Your personality is yours and yours alone, but it’s never simple. With a personality (and history) that’s complex, how do you simplify this down to core messages that represent your brand and resonate with your target audience you’ve worked so hard to get to know?
The key to brand consistency is to repeat certain, relevant messages, so they stick in the minds of your audience and become associated with you and your brand.
You don’t have to share every detail. To figure out which parts of your personality are significant to share (and worthy of repetition), answer these questions:
What life experiences connect you with others? What difficulties have you experienced, and what risks have you taken (or not taken)?
What are your beliefs? What do you stand for?
What are your cultural influences?
Decide which stories/anecdotes are part of your bigger message, and most significant to the audience you most want to connect with. Start including these in your marketing messages.
From there, pinpoint your brand vocabulary down even further by paying attention to the words you use in your everyday communication. Try this exercise:
Keep a notebook (or app like Evernote) with you for a week and notice the words you use. Which ones do you use repeatedly? Which ones feel satisfying to say?
Jot these down.
Next, take a page on your website, or a blog post you’ve written, and edit it with the words and stories you noted. Slowly edit your work over time, and infuse your brand vocabulary into new work you create. Over time, with enough repetition of these words, your brand personality will start to shine.
Here are some examples where personality branding with consistent messaging and vocabulary works swimmingly:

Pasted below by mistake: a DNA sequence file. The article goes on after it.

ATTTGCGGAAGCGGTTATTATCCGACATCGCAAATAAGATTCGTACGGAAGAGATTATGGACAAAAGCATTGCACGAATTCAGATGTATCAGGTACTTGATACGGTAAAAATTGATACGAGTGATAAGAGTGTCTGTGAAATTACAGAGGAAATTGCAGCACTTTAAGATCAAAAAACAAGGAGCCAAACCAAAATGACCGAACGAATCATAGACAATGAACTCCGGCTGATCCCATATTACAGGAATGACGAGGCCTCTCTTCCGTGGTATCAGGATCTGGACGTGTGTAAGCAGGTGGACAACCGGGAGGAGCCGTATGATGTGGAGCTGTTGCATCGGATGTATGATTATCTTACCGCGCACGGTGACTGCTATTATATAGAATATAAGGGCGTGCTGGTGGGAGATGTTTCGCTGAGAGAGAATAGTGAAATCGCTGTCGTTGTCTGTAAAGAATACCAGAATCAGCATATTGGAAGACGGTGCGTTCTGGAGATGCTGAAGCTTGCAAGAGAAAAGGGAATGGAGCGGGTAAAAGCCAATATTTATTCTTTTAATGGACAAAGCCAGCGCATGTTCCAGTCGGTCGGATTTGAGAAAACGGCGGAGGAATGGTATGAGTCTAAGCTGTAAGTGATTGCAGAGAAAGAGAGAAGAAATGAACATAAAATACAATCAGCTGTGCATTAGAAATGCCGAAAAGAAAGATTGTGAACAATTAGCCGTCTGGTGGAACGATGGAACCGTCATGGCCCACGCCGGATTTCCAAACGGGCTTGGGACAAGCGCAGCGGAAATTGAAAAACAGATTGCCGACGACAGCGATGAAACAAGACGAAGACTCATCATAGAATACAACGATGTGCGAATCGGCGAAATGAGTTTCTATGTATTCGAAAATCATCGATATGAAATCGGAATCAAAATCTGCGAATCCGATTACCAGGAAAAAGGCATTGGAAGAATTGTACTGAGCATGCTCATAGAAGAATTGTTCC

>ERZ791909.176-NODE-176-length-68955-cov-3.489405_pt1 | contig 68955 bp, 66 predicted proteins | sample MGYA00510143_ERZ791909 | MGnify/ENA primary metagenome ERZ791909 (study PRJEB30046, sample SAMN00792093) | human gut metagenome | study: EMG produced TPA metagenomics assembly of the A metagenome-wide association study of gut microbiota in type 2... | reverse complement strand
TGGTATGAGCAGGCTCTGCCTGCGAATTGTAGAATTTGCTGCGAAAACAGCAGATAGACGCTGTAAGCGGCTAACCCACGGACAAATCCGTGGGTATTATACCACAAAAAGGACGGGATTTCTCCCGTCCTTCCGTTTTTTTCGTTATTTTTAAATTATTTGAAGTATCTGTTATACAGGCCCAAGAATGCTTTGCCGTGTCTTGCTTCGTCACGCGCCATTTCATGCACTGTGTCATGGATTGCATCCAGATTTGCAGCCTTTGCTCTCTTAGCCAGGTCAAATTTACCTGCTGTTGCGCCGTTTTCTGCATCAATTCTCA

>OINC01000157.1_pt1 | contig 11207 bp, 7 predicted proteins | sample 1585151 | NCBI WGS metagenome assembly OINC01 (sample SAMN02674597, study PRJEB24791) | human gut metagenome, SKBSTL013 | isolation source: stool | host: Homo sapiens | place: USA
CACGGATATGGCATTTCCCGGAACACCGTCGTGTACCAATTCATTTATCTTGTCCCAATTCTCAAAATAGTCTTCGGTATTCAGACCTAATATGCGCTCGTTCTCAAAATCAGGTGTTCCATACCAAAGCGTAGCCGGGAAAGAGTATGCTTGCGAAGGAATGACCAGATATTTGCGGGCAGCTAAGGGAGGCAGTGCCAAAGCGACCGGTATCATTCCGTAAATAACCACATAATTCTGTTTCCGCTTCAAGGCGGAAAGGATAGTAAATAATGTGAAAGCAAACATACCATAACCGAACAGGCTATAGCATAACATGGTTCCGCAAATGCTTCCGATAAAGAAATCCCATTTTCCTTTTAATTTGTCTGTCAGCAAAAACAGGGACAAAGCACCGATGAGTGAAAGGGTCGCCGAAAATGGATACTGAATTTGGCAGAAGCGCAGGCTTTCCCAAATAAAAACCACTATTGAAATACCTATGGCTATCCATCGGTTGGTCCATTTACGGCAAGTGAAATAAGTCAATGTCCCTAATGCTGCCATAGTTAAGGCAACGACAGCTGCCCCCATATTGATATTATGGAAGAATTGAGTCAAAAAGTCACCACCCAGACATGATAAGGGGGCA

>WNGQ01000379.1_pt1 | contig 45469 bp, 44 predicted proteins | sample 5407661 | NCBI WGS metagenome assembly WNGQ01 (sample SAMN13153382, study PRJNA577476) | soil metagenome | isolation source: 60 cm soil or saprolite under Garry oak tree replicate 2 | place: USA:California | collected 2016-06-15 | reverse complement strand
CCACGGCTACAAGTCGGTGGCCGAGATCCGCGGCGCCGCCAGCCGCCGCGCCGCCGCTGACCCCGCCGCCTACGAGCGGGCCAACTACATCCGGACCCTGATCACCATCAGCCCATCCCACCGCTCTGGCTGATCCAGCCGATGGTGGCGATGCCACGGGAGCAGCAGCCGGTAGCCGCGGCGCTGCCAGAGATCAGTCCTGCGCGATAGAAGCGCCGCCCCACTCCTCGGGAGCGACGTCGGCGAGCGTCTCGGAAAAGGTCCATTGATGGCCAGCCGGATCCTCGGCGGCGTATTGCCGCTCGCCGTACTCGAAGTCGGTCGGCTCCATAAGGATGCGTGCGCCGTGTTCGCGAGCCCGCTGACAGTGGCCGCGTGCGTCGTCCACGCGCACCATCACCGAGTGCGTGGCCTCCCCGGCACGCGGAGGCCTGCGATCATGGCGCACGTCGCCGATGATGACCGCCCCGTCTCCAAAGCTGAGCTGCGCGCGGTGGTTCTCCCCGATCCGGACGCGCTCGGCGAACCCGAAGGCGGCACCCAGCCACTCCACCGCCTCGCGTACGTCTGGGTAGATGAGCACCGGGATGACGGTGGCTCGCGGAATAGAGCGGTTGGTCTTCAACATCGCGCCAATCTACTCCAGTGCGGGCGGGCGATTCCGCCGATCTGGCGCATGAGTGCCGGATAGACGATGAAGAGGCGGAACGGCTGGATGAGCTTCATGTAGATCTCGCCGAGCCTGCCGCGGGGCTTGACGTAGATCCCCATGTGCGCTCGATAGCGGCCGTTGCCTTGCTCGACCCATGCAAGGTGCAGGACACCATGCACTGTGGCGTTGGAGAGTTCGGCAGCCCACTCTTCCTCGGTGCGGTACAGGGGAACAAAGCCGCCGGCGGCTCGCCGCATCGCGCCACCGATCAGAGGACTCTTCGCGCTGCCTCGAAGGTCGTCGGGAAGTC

Ashley Ambirge: Talks about life in Costa Rica and her experiences as an entrepreneur with a sarcastic and ever-entertaining tone. This connects her to her audience who are entrepreneurs (or aspiring to be) that enjoy the freedom that travel brings and the snarkiness of someone who tells it like it is. Her consistent message: smart businesses don’t do boring.
Danielle LaPorte: Her social media and blog updates consistently mention her spiritual side, her dog and her son. Is it a coincidence that her audience have these things in common with her? I think not. Her consistent message: it all gets back to desire.
Ramit Sethi: His audience largely consists of 20-30 year old men, so Ramit references his college scholarship applications, the bi-coastal life he lives and the fun he’s having in New York. His audience both relates to his past and wants his present to be their future. His consistent message: I will teach you to be rich.
How will you use the significant pieces of who you are to build consistency in your messaging and connect with your tribe? (Editor’s note: All three of these examples ended up on our 100 Best Sites for Solopreneurs list for a reason!)
3. Try something different
If writing isn’t your thing, find what medium is.
Whether it’s videos, podcasting, infographics, photos – find something that both you and your audience are comfortable with, that genuinely reflects your personality.
To discover which medium works best for your business, try these ideas:
Are you confident on camera? Rather than writing your blog posts, or having a PDF download for a teaching document, record videos instead. Don’t worry about “wowing” with technology in the beginning – get some videos out there and see how your audience reacts.